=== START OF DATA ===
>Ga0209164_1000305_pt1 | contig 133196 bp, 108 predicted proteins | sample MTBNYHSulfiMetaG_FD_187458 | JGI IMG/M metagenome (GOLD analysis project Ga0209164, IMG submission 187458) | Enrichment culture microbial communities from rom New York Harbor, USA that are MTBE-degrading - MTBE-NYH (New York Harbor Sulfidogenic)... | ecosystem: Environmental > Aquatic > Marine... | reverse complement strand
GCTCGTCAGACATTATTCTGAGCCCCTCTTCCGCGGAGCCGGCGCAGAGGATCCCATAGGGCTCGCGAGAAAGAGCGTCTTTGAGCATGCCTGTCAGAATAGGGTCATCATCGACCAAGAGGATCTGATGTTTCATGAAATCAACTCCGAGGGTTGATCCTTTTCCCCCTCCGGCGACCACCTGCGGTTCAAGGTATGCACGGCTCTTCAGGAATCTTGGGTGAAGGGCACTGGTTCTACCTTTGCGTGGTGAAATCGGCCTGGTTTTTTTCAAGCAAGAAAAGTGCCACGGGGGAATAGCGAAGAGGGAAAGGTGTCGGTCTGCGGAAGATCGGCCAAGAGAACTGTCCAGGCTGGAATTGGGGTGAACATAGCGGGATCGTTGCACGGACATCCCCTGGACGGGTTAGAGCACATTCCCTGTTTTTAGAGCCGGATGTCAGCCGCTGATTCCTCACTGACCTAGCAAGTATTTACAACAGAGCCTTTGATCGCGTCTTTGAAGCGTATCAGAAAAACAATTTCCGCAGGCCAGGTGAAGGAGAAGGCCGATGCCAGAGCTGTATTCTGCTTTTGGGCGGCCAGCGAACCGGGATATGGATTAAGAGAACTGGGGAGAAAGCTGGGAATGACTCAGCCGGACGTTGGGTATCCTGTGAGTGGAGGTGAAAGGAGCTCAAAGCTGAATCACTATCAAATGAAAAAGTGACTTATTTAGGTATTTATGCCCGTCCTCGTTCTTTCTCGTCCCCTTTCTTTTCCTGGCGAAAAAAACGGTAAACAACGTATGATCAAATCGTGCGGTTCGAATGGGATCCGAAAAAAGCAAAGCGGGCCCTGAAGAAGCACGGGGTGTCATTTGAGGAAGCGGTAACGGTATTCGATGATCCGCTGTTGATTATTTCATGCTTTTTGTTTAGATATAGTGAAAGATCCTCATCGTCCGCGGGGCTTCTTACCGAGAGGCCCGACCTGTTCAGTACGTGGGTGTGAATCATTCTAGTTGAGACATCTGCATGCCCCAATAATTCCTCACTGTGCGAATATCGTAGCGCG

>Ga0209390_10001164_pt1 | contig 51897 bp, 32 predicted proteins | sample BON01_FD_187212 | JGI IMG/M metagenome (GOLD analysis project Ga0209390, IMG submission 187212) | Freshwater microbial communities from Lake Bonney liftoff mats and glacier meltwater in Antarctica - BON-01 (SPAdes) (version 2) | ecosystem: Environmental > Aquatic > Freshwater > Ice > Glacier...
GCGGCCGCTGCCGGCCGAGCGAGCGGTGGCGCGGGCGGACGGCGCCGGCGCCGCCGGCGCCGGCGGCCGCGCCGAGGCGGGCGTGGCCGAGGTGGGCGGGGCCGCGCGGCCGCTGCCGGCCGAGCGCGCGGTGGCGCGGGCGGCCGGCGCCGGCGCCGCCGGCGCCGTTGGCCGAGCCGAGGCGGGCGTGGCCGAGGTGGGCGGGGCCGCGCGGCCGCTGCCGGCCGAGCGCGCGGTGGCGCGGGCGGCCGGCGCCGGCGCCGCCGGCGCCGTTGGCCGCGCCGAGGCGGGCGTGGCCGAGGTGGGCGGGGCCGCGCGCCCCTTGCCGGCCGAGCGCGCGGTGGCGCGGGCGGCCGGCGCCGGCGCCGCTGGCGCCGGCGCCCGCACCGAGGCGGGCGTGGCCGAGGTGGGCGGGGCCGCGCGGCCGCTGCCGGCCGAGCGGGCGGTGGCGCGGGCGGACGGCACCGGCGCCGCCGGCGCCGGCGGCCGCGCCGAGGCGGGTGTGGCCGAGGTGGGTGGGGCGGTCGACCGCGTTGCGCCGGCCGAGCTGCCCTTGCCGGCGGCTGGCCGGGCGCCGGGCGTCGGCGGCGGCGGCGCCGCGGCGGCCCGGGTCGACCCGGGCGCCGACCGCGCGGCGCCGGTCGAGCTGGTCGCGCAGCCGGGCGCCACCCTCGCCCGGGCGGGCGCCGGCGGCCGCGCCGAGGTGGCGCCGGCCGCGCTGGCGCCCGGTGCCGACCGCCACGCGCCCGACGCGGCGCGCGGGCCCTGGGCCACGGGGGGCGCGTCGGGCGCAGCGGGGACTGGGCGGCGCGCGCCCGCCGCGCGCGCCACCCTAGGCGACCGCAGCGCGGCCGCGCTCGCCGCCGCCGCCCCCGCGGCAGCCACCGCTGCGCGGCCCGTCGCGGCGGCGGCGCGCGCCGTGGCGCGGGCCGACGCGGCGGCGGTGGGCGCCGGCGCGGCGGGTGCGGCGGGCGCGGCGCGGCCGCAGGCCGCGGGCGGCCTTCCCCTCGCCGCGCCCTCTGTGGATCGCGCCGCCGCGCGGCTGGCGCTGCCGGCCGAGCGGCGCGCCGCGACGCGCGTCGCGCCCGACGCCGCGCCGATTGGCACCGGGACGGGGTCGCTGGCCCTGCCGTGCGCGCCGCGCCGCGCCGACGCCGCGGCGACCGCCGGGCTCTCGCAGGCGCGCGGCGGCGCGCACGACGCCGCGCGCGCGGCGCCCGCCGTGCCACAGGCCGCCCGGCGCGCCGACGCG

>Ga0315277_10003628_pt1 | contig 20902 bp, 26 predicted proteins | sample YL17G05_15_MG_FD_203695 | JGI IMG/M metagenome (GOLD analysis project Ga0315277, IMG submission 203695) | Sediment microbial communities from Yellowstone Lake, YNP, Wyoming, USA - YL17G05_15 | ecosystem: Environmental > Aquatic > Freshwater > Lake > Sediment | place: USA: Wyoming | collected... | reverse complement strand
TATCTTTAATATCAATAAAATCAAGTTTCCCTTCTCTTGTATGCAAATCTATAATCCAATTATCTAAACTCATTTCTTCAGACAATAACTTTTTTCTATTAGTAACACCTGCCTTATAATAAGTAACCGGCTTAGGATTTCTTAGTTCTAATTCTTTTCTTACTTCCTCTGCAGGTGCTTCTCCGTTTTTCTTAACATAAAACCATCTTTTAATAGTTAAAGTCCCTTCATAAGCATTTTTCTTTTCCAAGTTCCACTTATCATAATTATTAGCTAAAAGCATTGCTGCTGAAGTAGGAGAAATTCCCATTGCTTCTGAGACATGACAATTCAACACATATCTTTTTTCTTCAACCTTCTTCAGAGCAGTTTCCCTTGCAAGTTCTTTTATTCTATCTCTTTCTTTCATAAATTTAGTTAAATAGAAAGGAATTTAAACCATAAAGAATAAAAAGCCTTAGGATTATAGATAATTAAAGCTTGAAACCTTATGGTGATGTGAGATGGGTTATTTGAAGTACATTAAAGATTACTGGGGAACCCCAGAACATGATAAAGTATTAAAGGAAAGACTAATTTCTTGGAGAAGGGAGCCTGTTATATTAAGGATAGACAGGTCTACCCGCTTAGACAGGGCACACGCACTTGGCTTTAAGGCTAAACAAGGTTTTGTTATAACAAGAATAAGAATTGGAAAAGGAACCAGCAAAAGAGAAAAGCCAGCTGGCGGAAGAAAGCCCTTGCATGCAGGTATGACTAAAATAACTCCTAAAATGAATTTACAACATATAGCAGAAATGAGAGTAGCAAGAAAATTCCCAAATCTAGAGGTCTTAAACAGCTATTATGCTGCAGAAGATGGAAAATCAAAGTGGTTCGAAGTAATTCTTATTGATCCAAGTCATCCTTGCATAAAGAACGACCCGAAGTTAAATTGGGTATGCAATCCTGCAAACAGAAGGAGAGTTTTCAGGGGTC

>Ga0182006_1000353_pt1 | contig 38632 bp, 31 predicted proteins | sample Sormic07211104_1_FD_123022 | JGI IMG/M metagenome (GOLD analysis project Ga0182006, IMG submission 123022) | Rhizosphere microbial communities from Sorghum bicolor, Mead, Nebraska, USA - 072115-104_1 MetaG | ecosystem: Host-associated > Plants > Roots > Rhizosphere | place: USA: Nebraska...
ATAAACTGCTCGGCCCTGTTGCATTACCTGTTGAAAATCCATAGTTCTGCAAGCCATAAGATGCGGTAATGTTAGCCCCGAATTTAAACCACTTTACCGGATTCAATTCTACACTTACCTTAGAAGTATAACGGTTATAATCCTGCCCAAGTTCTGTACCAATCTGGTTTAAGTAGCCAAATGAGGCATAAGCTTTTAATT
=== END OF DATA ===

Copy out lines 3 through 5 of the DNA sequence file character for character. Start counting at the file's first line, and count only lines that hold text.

>Ga0209390_10001164_pt1 | contig 51897 bp, 32 predicted proteins | sample BON01_FD_187212 | JGI IMG/M metagenome (GOLD analysis project Ga0209390, IMG submission 187212) | Freshwater microbial communities from Lake Bonney liftoff mats and glacier meltwater in Antarctica - BON-01 (SPAdes) (version 2) | ecosystem: Environmental > Aquatic > Freshwater > Ice > Glacier...
GCGGCCGCTGCCGGCCGAGCGAGCGGTGGCGCGGGCGGACGGCGCCGGCGCCGCCGGCGCCGGCGGCCGCGCCGAGGCGGGCGTGGCCGAGGTGGGCGGGGCCGCGCGGCCGCTGCCGGCCGAGCGCGCGGTGGCGCGGGCGGCCGGCGCCGGCGCCGCCGGCGCCGTTGGCCGAGCCGAGGCGGGCGTGGCCGAGGTGGGCGGGGCCGCGCGGCCGCTGCCGGCCGAGCGCGCGGTGGCGCGGGCGGCCGGCGCCGGCGCCGCCGGCGCCGTTGGCCGCGCCGAGGCGGGCGTGGCCGAGGTGGGCGGGGCCGCGCGCCCCTTGCCGGCCGAGCGCGCGGTGGCGCGGGCGGCCGGCGCCGGCGCCGCTGGCGCCGGCGCCCGCACCGAGGCGGGCGTGGCCGAGGTGGGCGGGGCCGCGCGGCCGCTGCCGGCCGAGCGGGCGGTGGCGCGGGCGGACGGCACCGGCGCCGCCGGCGCCGGCGGCCGCGCCGAGGCGGGTGTGGCCGAGGTGGGTGGGGCGGTCGACCGCGTTGCGCCGGCCGAGCTGCCCTTGCCGGCGGCTGGCCGGGCGCCGGGCGTCGGCGGCGGCGGCGCCGCGGCGGCCCGGGTCGACCCGGGCGCCGACCGCGCGGCGCCGGTCGAGCTGGTCGCGCAGCCGGGCGCCACCCTCGCCCGGGCGGGCGCCGGCGGCCGCGCCGAGGTGGCGCCGGCCGCGCTGGCGCCCGGTGCCGACCGCCACGCGCCCGACGCGGCGCGCGGGCCCTGGGCCACGGGGGGCGCGTCGGGCGCAGCGGGGACTGGGCGGCGCGCGCCCGCCGCGCGCGCCACCCTAGGCGACCGCAGCGCGGCCGCGCTCGCCGCCGCCGCCCCCGCGGCAGCCACCGCTGCGCGGCCCGTCGCGGCGGCGGCGCGCGCCGTGGCGCGGGCCGACGCGGCGGCGGTGGGCGCCGGCGCGGCGGGTGCGGCGGGCGCGGCGCGGCCGCAGGCCGCGGGCGGCCTTCCCCTCGCCGCGCCCTCTGTGGATCGCGCCGCCGCGCGGCTGGCGCTGCCGGCCGAGCGGCGCGCCGCGACGCGCGTCGCGCCCGACGCCGCGCCGATTGGCACCGGGACGGGGTCGCTGGCCCTGCCGTGCGCGCCGCGCCGCGCCGACGCCGCGGCGACCGCCGGGCTCTCGCAGGCGCGCGGCGGCGCGCACGACGCCGCGCGCGCGGCGCCCGCCGTGCCACAGGCCGCCCGGCGCGCCGACGCG

>Ga0315277_10003628_pt1 | contig 20902 bp, 26 predicted proteins | sample YL17G05_15_MG_FD_203695 | JGI IMG/M metagenome (GOLD analysis project Ga0315277, IMG submission 203695) | Sediment microbial communities from Yellowstone Lake, YNP, Wyoming, USA - YL17G05_15 | ecosystem: Environmental > Aquatic > Freshwater > Lake > Sediment | place: USA: Wyoming | collected... | reverse complement strand